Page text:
Weightlifting is good for heart and improves cardio-vascular health!!

Body building or weight lifting has become a fad among many young Indian youths and this not only improves their appearance, but also their confidence. Many people are sceptical about weight-lifting and its positive impact on cardio-vascular health. Is weight lifting  beneficial to the heart? Yes, it is.  Recent  research studies at Iowa State university, USA  point that lifting weights for less than an hour a week may reduce your risk for a heart attack or stroke by 40 to 70 percent. Spending extra time more than one hour won't yield any additional benefits. The study is published in
 Medicine and Science in Sports and Exercise.
Prof. Lee, specialist in kinesiology says "People may think they need to spend a lot of time lifting weights, but just two sets of bench presses that take less than 5 minutes could be effective," 
With respect to heart diseases, the  new results point out that  benefits of strength training are independent of running, walking or other aerobic activities that are proven to be good for the heart. It implies if your aerobic physical activities are not good enough and fall below the standard guidelines, weight-lifting alone would give the desired results.  Don' worry about the other physical activities to pump your heart fast. 
Lee and his colleagues relied on the data gathered from nearly 13,000 adults at  the Aerobics Center. Their three parameters include early hear history - a. cardiovascular events such as heart attack and stroke that did not result in death, all cardiovascular events including death and any type of death. Lee is of the opinion that resistance exercise reduced the risk for all three.

"The results are encouraging, but will people make weightlifting part of their lifestyle? Will they do it and stick with it? That's the million-dollar question," Lee said.
As far as resistance training is concerned, there are certain limitations. It is not as easy to incorporate weight-lifting into our daily routine as we do with other physical activities. We need to spend some time to go to a gym and shell out money to get the membership. Unlike aerobic exercises that involve mobility and enormous physical activity, weight-lifting is stationary and  the access to weight machines is limited.  Whereas we have easy access to cycling, hiking, walking, etc. In the case of weight-lifting, etc, the key factor is ''lifting any weight that increases resistance on your muscles''. Any muscle-strengthening activities could be beneficial to cardiovascular health.  The additional benefits we get are bone health, muscle strength and physical functioning. Lee strongly believes that weight lifting is just as good for your heart as other physical activities.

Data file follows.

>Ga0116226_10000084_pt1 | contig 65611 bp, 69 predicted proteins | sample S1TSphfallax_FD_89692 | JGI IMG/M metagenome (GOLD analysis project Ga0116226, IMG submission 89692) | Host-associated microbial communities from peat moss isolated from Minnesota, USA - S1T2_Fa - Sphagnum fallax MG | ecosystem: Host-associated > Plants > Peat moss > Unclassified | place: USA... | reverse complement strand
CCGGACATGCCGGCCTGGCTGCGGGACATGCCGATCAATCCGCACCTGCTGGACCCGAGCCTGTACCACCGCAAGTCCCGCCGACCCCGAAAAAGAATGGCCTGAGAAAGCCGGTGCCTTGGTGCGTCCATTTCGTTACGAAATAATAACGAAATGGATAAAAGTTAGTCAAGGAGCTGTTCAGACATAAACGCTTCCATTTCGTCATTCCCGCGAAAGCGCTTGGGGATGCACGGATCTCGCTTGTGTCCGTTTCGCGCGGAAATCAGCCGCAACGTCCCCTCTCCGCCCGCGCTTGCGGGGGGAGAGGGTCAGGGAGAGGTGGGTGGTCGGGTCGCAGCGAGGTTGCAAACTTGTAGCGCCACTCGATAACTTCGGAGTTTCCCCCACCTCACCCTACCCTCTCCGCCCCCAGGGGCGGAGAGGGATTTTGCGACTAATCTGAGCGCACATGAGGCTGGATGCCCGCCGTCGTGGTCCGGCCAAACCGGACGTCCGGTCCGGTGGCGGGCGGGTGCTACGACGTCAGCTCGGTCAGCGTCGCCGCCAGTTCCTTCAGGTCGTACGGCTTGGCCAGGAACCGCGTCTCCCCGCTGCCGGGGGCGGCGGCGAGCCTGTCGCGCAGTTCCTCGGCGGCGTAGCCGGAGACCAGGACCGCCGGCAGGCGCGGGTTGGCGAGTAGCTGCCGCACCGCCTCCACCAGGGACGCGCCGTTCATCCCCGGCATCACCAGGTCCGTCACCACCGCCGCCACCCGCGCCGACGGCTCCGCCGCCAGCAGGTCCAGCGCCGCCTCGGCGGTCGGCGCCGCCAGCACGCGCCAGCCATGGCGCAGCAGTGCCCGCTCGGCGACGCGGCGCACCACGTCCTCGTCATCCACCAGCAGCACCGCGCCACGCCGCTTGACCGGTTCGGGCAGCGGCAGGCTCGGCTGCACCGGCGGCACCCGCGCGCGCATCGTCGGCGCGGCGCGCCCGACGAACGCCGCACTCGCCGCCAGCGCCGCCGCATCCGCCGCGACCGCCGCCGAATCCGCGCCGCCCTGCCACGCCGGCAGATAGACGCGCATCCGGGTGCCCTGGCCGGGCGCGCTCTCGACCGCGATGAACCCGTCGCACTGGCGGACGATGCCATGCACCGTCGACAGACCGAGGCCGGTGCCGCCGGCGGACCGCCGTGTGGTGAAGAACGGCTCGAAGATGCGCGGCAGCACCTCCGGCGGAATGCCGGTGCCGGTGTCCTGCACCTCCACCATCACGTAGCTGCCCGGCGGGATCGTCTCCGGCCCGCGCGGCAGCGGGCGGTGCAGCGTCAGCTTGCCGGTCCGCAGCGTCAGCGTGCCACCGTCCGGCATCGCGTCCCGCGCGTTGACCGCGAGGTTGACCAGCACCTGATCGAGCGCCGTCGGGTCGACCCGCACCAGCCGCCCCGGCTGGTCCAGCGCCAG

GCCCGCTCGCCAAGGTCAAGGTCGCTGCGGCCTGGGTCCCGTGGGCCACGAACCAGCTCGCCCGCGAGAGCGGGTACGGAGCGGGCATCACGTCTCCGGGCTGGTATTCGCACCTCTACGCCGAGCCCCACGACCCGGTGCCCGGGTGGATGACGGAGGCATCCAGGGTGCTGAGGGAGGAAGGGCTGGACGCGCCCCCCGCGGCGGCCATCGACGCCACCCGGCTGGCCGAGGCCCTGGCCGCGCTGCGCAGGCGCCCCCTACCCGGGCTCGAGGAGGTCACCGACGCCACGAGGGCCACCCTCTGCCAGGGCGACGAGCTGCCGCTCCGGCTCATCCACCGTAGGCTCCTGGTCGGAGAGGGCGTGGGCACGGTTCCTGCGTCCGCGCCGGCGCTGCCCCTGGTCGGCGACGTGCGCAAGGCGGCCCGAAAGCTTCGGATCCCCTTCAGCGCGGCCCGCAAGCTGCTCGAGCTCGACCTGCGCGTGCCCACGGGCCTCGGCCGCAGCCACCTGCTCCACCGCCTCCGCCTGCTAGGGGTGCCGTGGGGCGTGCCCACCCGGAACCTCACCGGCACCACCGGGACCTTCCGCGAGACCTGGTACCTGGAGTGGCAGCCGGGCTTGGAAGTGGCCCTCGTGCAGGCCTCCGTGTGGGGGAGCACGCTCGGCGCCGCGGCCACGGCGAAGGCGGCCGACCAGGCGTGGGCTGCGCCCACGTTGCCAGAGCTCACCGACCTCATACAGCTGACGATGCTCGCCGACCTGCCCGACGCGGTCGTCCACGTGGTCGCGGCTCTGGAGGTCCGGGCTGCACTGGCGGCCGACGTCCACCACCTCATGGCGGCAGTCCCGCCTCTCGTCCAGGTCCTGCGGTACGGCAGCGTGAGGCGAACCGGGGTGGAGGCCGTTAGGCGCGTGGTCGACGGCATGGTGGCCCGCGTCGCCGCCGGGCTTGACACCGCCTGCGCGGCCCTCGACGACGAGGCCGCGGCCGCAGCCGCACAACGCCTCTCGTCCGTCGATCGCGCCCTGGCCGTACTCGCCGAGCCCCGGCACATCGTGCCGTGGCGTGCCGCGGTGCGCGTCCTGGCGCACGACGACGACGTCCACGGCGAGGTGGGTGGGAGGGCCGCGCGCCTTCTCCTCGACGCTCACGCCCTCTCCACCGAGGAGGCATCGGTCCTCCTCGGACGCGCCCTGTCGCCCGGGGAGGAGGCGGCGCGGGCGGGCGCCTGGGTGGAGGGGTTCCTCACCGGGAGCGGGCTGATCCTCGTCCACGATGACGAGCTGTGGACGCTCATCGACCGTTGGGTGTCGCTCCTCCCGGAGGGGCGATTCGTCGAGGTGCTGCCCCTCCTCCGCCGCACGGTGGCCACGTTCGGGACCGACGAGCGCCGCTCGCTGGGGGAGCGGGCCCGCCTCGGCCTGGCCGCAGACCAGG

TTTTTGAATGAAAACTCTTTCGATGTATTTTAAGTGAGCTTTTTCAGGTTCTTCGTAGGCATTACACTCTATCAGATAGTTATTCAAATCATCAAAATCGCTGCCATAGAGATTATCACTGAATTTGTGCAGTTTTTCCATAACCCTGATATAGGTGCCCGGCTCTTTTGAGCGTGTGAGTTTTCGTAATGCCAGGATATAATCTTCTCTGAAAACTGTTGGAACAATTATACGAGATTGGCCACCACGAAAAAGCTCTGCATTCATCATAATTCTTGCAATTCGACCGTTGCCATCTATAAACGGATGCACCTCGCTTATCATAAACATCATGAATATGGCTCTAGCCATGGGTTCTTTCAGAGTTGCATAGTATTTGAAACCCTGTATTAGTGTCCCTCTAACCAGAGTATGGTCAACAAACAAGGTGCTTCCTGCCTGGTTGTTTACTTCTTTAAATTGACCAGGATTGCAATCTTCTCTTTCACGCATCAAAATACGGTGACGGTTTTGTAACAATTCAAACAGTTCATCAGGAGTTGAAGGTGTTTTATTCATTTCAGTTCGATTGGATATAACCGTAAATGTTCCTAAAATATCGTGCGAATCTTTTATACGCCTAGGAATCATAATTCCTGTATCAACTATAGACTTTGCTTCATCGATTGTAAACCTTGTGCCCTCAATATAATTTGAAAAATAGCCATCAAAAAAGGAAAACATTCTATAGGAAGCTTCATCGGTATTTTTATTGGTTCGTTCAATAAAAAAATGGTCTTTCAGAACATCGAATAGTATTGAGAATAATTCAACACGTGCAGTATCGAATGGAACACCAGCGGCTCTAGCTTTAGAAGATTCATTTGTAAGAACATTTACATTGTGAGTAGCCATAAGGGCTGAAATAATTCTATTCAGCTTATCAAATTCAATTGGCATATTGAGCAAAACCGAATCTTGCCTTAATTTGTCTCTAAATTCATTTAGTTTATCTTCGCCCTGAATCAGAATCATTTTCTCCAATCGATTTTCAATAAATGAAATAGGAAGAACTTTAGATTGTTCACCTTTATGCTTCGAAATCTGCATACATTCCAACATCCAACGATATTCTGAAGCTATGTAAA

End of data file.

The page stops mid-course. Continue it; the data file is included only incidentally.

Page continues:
Lee and his co-workers expanded their studies and covered the link between resistance exercises and their impact on  diabetes and cholesterol that affect lots of people.  The two studies, published in Mayo Clinic Proceedings, found resistance exercise lowered the risk for both. It is a good news for people with diabetes and high  cholesterol. Less than an hour of weekly resistance exercise (as compared with no resistance exercise) is linked to 29% lower risk of metabolic syndrome that  iincreases risk of heart disease, stroke and diabetes. 

Muscle has the ability to burn calories; more muscle means, you can burn more energy. With no aerobic activities, you can still burn energy because you have good muscles.   According to Prof.  Lee  "If you build muscle, even if you're not aerobically active, you burn more energy because you have more muscle. This also helps prevent obesity and provide long-term benefits on various health outcomes."

The results are encouraging, but  the moot question is: Will people make weightlifting part of their lifestyle? We need more research on this interesting aspects of resistance exercises. 
Yanghui Liu, Duck-chul Lee, Yehua Li, Weicheng Zhu, Riquan Zhang, Xuemei Sui, Carl J. Lavie, Steven N. Blair. Associations of Resistance Exercise with Cardiovascular Disease Morbidity and Mortality. Medicine & Science in Sports & Exercise, 2018.